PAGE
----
On the Corner
Changing Christmas Traditions
by Robert Docter, Editor-In-Chief –
I had this dream the other morning—just before I awakened to a brisk California morning—only 65 degrees outside at 7:00 a.m. I dreamed I had been discussing Christmas with Diane—about how much I loved the relaxed, unhurried sentiment of the holidays—celebrating with family and friends.
She looked a little frazzled in my dream—not altogether happy with my prone posture. Then she spoke. I heard it clearly through the fog of sleep.
“You know Bob—women have a lot more to do than most men when it comes to getting ready for Christmas.”
In my dream it was several days before Thanksgiving and “my” Diane had just finished bringing a large collection of boxes and bags into the house. In my usual somewhat clumsy manner I had rather forcefully inquired where she had been and what all those bags contained.
I suppose her “look”—kind of a stern glare said more than any words about my implied criticism.
I then struggled to make out the date on my watch and asked: “Isn’t it kind of early?”
Shaking her head, she blamed my comments on the fifty percent of the population that claim to be males with a one word salvo: “Men!” She kept on working, sighed with a somewhat disgusted, tired look on her face and said: “It takes a lot of planning and time and effort to get ready for Christmas. This year I’m starting early.”
I said: “Oh!”—being smart enough, even in my dream, to know when enough was enough.
It didn’t stop me from wondering, however, about the entire meaning of “getting ready for Christmas.” My first thoughts concerned the social tradition of gift giving: and how it had become more of a children’s day with adults being responsible for the oohs and ahhs relative to all the decorations in the room and the array of perfectly wrapped packages precisely placed under the tree in a manner designed to suggest they had been left hurriedly by some fellow with a long beard dressed in a red suit.
The gifts, still in bags as Diane looked for a place to hide them, reminded me of the budget and bank account needs of the season for a family with six couples and fourteen grandchildren. Some preparation needed to be done about money.
Because I don’t seem to care much about money and have delegated all responsibility for its management to my wonderful Diane, my principal concern was the debt picture in January. Her childhood Christmases had not been laden with too many material things, so she tends to compensate for that with overabundance for the grandchildren. I hoped that she had salted some funds away in preparation for the grand fiesta.
She looked at me and said: “You know (as if the matter had been thoroughly discussed sometime in the past) we’ll be going over to Julie’s for Christmas day.”
I thought for a moment and asked: “You mean no one will be coming to our house Christmas morning?” This part of the dream almost awakened me completely.
“We’ll have our own Christmas, and the other families will have theirs. They need to start traditions, too,” she said.
Tradition—there it is. I’m a traditionalist. I like to see them develop, sometimes without any planning, and then lock-in as something to be cherished. I don’t like to surrender them. I felt the ache in my chest as I rolled over and covered my head with a pillow.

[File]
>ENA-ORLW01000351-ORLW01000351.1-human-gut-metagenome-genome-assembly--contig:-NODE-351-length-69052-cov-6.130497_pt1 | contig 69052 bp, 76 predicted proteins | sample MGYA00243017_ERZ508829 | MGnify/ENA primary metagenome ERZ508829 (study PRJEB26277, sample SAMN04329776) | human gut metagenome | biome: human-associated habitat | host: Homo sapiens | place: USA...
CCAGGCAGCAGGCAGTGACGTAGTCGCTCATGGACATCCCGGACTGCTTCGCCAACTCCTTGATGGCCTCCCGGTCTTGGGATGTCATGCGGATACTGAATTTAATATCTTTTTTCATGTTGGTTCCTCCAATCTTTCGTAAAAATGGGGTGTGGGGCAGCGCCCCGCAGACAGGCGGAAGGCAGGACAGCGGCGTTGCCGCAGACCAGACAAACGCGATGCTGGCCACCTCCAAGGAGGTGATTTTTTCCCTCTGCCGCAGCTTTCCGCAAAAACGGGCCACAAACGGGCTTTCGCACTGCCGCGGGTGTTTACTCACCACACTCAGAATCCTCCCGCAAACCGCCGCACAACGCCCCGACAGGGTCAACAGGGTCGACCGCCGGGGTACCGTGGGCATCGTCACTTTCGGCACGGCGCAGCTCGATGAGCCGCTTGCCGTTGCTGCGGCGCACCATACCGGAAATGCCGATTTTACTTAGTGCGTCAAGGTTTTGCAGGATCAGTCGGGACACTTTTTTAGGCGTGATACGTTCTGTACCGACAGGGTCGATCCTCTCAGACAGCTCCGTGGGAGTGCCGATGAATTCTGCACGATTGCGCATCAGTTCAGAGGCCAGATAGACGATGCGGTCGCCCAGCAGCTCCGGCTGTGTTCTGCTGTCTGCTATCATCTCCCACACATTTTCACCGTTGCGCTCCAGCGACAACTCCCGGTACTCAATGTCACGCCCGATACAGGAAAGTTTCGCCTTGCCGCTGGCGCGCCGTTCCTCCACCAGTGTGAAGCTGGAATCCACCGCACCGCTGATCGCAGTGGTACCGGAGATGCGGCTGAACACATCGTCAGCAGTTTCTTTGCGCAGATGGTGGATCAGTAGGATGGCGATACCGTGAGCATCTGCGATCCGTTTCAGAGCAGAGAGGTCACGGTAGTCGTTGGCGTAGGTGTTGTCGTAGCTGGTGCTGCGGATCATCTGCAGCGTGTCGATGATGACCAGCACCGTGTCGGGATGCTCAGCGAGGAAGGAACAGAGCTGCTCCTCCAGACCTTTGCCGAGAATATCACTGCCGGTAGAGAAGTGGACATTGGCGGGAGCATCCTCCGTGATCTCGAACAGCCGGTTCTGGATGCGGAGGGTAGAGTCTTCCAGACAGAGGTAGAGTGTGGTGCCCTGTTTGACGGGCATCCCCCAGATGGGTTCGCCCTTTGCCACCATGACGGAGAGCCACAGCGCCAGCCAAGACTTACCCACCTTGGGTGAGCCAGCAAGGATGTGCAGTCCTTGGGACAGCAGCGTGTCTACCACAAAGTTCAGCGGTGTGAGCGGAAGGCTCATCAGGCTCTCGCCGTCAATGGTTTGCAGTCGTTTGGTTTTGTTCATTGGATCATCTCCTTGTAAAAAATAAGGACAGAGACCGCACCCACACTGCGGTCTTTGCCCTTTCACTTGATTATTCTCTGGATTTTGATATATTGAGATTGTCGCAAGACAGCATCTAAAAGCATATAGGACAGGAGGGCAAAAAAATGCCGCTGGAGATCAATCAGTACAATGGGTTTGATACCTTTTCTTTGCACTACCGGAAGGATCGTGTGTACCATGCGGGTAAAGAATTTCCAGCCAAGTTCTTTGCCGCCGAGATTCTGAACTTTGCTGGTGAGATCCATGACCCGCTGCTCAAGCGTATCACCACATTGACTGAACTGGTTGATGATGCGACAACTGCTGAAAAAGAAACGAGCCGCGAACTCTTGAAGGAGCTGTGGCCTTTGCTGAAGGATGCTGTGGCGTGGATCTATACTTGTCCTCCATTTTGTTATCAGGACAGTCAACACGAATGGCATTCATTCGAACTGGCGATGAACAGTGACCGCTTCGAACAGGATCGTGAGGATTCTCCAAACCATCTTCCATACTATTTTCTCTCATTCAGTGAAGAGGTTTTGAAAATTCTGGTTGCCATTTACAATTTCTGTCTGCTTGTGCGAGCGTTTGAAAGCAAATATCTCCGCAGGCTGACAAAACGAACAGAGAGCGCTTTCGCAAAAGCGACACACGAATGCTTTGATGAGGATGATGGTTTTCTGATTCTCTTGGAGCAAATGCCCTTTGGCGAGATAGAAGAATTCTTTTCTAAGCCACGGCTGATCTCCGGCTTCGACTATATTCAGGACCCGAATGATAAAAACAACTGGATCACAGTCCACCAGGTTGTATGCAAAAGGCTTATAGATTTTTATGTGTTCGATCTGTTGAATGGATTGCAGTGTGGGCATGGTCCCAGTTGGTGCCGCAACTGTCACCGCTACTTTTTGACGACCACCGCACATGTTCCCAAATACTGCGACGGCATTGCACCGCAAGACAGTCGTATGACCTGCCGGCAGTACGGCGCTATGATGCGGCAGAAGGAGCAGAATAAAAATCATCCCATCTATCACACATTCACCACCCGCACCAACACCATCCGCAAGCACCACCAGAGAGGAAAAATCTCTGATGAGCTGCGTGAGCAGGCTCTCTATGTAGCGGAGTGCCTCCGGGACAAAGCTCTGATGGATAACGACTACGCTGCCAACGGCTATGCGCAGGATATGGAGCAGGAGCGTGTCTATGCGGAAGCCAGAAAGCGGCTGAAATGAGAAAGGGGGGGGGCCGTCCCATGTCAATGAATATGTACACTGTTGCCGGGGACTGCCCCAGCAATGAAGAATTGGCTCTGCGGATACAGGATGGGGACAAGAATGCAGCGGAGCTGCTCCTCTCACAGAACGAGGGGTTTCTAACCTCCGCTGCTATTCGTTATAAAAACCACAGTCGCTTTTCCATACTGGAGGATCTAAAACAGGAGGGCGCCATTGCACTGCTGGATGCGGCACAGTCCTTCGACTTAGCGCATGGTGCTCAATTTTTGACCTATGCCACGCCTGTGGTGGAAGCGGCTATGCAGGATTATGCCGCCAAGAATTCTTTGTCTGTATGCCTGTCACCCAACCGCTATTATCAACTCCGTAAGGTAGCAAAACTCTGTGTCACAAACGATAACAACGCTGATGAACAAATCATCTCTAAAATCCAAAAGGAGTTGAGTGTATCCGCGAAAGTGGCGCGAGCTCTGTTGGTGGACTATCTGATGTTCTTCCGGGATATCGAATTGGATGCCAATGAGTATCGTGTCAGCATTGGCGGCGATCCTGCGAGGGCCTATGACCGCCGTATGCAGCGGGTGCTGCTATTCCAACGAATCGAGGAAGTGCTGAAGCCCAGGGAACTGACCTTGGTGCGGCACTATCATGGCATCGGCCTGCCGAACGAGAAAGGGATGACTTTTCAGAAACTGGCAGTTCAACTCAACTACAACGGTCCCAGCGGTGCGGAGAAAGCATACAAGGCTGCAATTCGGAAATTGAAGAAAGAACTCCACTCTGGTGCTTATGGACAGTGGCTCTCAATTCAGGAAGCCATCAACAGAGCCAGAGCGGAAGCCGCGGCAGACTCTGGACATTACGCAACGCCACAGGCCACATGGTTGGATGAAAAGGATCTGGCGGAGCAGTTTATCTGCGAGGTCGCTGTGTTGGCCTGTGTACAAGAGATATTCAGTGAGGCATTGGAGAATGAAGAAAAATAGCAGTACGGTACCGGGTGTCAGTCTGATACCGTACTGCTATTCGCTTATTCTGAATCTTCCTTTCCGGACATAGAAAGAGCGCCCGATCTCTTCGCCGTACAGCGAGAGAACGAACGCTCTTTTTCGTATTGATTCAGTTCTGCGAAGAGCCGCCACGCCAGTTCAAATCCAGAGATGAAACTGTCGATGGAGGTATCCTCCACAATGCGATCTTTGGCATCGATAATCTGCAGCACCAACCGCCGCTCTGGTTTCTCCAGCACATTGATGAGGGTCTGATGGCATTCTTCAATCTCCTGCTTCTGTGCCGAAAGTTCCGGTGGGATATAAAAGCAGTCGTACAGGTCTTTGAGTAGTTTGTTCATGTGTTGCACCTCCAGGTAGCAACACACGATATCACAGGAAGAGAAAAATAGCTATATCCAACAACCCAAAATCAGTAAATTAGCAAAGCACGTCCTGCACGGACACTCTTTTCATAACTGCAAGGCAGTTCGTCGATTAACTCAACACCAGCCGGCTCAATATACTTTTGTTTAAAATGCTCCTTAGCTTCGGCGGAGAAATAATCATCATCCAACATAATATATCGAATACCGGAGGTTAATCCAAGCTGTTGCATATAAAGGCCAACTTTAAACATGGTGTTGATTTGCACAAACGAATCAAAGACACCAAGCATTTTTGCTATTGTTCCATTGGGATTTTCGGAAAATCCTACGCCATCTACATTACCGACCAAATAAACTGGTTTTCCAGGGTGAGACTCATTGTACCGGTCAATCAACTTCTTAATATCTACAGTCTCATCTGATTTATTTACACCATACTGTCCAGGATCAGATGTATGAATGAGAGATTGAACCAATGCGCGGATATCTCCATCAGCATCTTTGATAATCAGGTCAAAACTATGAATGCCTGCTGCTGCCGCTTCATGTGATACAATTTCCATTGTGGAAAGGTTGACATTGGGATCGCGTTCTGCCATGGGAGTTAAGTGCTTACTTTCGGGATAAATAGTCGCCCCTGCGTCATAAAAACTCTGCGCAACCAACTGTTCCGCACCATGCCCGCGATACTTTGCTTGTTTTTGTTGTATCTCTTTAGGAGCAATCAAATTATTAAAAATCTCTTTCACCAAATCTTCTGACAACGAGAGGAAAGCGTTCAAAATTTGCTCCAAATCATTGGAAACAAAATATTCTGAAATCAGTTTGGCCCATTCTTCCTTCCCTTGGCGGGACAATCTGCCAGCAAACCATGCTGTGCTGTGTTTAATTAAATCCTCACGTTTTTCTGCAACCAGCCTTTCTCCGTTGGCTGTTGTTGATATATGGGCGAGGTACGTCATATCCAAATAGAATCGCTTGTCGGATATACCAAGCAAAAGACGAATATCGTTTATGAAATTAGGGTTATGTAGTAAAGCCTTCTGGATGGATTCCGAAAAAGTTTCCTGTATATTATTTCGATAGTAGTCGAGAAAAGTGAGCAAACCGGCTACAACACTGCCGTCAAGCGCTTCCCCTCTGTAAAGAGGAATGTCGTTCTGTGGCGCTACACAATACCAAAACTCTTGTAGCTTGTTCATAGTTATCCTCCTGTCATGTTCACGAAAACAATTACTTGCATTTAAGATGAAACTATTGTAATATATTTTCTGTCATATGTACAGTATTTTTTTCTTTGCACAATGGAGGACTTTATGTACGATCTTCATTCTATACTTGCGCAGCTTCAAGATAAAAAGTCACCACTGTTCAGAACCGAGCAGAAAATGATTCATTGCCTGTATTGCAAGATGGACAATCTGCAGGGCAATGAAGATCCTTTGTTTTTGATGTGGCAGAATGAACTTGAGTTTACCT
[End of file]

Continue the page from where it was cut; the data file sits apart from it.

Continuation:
Now fully awake, I heard her voice through the down. “We’ll (I knew who that was) need to get the folding chairs and two folding tables loaded and taken over to Julie’s this afternoon. We’ll be having Thanksgiving dinner over there. Then I’ll want you to take all the presents in that back bedroom and hide them in closets and under beds. You might need to clean some of them out a little. You’re very good at those kinds of things. I really appreciate your help.”
Then, as I rolled back over, staring at the ceiling, it hit me. I better get prepared physically for all this heavy Christmas lifting and hauling and carrying and loading. I’ll need to lift some weights or something—get my blood going.
Slowly, I eased a foot out from the warmth of the covers and reached for the floor. “What do you know,” I said. “It’s there.”
I wandered out and found her in the kitchen.
“I know it’s hard for you to give up some family traditions—but I want you to know that the whole family will be here for Christmas eve—so make sure you know where your father’s Bible is—you know, the one you like to read the Christmas story from.”
I’m sure I must have smiled, and we hugged and kissed. In the middle of the embrace, right after I realized I had the most wonderful wife in the world, it hit me. I need to get prepared spiritually for Christmas. I wouldn’t want this bunch of grandchildren to grow up with a misconception of what this holiday truly represents—what it means for the world and everyone in it. A Savior is born.
She looked up at me and said: “I love you, Bob,” and I said “I love you, Diane. I really want to get ready for Christmas.”
“Wonderful,” she said. “Janet and I will be going out in a few minutes to shop some more, and I know you won’t mind fixing your own breakfast. And don’t forget to hide those things I bought yesterday,” she added…“and remember, we need to get those tables and chairs over to Julie’s right away.”
I felt another tradition beginning. Some traditions start without planning and then lock-in as something to be cherished.